Research Article
Depression, Anxiety and Stress Levels Among Medical and Dental Students in North India
Satyanath Reddy Kodidala*
Corresponding Author: K Satyanath Reddy, Assistant Professor, Department of Physiology, K.D. Medical College Hospital and Research Centre, 24 KM Milestone, Mathura-Delhi Road, NH-2, P.O. Akbarpur, Tehsil Chhata, Mathura, Uttar Pradesh-281406, India.
Received: November 24, 2020; Revised: March 04, 2021; Accepted: July 27, 2021 Available Online: October 06, 2021
Citation: Kodidala SR. (2021) Depression, Anxiety and Stress Levels Among Medical and Dental Students in North India. J Ageing Restor Med, 4(2): 168-171.
Copyrights: ©2021 Kodidala SR. This is an open-access article distributed under the terms of the Creative Commons Attribution License, which permits unrestricted use, distribution, and reproduction in any medium, provided the original author and source are credited.
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Introduction: In medical and dental colleges increased levels of psychological disturbances such as depression, anxiety, and stress (DAS) among students affect the way these students take care of patients while moving from pre- clinical to clinical departments.

Aim: The aim of this study is to assess DAS among undergraduate medical and dental students in Mathura city, Uttar Pradesh, India.

Materials and Methods: The medical and dental college students from K.D Medical College and K.D Dental College students were included. A short questionnaire version of depression, anxiety and stress scale was distributed and filled by students. Comparison among the variables was done using ANOVA and Independent t-test.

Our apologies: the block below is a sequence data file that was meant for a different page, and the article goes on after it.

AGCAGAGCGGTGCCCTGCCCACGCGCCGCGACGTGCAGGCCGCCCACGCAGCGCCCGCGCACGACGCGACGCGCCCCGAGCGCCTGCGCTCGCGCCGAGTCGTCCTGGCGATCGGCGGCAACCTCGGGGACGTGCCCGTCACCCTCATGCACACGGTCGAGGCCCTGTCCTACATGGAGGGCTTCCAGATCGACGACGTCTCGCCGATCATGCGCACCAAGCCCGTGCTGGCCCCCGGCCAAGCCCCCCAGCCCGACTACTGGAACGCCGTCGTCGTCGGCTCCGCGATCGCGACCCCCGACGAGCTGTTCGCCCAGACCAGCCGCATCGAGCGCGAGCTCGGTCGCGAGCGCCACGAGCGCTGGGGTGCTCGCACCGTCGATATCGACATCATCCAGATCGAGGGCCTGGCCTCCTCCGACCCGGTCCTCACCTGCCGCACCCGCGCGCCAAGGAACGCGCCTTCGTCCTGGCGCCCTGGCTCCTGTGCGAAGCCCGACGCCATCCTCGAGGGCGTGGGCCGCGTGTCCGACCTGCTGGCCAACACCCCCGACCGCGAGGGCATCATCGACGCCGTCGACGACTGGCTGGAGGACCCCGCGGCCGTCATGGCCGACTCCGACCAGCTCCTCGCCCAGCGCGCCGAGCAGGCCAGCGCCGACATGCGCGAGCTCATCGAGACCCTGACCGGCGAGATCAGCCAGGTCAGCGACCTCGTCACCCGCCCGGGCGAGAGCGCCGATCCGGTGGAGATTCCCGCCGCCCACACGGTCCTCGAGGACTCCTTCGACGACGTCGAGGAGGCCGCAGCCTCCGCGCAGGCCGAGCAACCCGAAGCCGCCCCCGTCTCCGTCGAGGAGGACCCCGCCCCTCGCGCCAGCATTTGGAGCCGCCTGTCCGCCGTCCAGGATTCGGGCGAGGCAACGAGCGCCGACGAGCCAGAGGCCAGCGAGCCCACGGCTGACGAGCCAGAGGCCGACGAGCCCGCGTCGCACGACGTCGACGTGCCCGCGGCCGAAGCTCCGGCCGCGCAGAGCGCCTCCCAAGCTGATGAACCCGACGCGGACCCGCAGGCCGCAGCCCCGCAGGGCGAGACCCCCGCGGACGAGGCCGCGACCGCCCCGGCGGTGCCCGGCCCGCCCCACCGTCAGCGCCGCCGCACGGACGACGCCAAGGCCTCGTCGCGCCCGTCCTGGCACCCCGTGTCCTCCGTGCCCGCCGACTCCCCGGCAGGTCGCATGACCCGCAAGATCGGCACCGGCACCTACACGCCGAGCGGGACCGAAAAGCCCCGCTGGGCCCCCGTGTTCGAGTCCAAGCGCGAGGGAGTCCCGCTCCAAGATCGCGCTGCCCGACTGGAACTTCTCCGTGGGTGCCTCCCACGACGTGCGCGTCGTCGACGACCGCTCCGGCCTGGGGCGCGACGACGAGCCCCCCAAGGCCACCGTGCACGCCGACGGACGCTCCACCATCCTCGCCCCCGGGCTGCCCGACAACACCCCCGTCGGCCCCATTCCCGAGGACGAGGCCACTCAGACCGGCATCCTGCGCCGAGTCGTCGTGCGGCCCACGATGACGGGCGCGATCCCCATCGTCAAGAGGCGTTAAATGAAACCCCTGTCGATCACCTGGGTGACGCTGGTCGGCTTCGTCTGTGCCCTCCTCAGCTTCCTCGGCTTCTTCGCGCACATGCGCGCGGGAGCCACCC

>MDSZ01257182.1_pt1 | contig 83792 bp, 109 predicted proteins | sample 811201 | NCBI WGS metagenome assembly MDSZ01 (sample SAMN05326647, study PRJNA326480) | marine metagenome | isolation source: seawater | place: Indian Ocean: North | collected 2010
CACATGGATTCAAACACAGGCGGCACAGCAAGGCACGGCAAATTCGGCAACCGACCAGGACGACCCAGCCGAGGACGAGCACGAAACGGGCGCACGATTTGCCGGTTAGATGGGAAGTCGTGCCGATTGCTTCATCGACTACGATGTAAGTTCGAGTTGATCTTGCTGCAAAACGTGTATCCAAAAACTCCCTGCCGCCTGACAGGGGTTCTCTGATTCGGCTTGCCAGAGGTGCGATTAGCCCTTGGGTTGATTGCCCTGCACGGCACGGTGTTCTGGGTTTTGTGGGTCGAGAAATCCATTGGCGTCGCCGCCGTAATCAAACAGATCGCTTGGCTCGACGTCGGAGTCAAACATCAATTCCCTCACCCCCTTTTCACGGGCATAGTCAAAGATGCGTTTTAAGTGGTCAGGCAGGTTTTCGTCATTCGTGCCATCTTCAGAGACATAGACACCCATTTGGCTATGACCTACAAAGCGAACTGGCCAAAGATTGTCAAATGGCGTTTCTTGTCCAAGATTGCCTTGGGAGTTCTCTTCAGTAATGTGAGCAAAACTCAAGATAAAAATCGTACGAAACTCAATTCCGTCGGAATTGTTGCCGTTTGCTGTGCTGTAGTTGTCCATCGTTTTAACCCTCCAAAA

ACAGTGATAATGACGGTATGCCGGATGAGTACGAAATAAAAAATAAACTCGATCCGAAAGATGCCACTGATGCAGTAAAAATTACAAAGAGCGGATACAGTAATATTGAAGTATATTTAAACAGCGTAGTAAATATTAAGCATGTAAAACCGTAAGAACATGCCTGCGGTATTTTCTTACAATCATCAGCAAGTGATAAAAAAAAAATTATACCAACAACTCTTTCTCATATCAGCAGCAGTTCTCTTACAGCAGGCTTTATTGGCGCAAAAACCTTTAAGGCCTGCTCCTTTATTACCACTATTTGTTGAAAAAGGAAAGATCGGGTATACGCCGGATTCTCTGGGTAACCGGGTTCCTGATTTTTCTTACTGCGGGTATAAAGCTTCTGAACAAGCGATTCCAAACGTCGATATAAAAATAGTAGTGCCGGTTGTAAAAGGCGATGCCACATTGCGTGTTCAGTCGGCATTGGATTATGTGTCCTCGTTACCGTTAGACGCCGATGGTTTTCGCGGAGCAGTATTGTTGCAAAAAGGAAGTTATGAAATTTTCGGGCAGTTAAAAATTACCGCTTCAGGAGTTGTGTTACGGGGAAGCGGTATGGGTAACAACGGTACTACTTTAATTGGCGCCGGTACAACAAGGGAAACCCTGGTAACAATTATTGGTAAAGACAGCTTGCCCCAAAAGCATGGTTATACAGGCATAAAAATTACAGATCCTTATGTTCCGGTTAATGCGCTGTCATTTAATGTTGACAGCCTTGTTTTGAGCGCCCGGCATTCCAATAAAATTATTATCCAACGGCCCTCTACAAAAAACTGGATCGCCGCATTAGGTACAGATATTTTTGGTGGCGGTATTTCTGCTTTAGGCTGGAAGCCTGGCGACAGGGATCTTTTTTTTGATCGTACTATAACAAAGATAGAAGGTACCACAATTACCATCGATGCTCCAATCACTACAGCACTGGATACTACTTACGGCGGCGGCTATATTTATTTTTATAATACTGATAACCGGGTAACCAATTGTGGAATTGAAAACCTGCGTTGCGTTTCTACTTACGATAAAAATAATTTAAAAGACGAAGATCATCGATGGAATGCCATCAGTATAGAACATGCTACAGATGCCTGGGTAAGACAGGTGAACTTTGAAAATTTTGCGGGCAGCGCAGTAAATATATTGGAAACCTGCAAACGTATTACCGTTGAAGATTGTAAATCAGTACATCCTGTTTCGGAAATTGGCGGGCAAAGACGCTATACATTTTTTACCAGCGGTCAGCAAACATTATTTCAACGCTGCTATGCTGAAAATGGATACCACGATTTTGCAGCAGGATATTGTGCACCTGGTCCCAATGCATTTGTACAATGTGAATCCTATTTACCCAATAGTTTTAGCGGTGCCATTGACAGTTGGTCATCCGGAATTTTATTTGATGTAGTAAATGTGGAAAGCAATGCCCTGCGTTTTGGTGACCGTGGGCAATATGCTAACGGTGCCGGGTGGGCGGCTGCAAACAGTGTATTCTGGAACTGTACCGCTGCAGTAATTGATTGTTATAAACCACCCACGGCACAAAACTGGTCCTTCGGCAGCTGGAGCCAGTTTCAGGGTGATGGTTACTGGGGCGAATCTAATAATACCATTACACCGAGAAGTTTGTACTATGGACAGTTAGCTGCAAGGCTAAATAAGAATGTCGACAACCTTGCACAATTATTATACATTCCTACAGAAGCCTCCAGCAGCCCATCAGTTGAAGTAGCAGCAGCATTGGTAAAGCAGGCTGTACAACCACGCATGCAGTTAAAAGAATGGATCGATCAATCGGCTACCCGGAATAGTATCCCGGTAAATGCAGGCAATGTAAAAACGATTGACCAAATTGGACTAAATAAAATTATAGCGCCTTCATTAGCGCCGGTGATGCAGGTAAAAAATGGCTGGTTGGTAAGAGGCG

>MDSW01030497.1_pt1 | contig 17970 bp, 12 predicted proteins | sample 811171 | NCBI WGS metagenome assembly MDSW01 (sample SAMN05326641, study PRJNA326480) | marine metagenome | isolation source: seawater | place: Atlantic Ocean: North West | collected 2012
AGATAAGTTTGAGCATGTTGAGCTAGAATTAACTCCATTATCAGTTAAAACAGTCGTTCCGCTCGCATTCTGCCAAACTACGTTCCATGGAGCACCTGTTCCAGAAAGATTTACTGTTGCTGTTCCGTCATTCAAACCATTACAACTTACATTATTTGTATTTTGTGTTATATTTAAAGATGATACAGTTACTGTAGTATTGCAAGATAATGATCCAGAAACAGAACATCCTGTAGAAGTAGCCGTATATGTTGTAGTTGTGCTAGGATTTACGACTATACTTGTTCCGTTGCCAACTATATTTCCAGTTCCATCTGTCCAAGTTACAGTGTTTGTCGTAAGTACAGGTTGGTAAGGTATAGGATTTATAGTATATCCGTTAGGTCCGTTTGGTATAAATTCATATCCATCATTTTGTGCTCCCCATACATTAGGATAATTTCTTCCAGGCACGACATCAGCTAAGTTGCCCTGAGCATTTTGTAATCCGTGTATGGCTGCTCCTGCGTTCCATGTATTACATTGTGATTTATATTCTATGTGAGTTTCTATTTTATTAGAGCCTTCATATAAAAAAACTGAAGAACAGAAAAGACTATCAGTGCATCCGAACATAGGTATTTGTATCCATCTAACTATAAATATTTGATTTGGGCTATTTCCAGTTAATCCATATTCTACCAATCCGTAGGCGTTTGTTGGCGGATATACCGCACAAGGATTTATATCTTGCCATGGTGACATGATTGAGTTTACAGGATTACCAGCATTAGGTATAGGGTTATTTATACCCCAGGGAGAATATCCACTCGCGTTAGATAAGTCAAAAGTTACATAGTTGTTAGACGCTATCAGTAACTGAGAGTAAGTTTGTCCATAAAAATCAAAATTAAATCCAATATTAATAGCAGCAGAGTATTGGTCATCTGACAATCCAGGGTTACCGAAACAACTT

Results: The study group comprised 200 (23.7%) males and 645 (76.3%) females. The overall mean DAS score and its dimensions were not significant based on gender. Married students showed significantly more DAS compared to unmarried (P < 0.05). When the year of study was considered for all colleges together, the overall mean DAS score and its individual dimensions score were significantly high among III-year students followed by IV, I, and II years (P < 0.05).

Conclusion: Clinical years were more stressful than the nonclinical years. This suggests a need for special attention to the structure of the clinical program, particularly at the point of transition from the preclinical to the clinical phase.

Keywords: Anxiety, Dental, Depression, Students
INTRODUCTION

The Depression, Anxiety, Stress Scales (DASS) was developed in1995 to measure the presence of depression and anxiety and to address discriminating between anxiety and depression [1]. Depression, anxiety and stress (DAS) have been recognized by the World Health Organization (WHO) as an important mental health disorder. Among the global burden of diseases DAS are the fourth leading contributors and it has been projected that by 2020 will become the second leading contributors after the cardiovascular-related diseases [2]. Depression is a common mental disorder that presents with depressed mood, loss of interest or pleasure, feelings of guilt or low self-worth, disturbed sleep or appetite, low energy, and poor concentration [3]. Hence, depression is associated with a constellation of psychological, behavioral and physical symptoms. Anxiety is a psychological disorder that is associated with significant suffering and impairment in functioning with blend of thoughts and feelings characterized by a sense of uncontrollability and unpredictability over potentially aversive life events [4]. Stress, on the other hand, is a consequence of or a general response to an action or situation that places special physical or psychological demands, or both on a person. As such, stress involves an interaction of the person with the environment [5].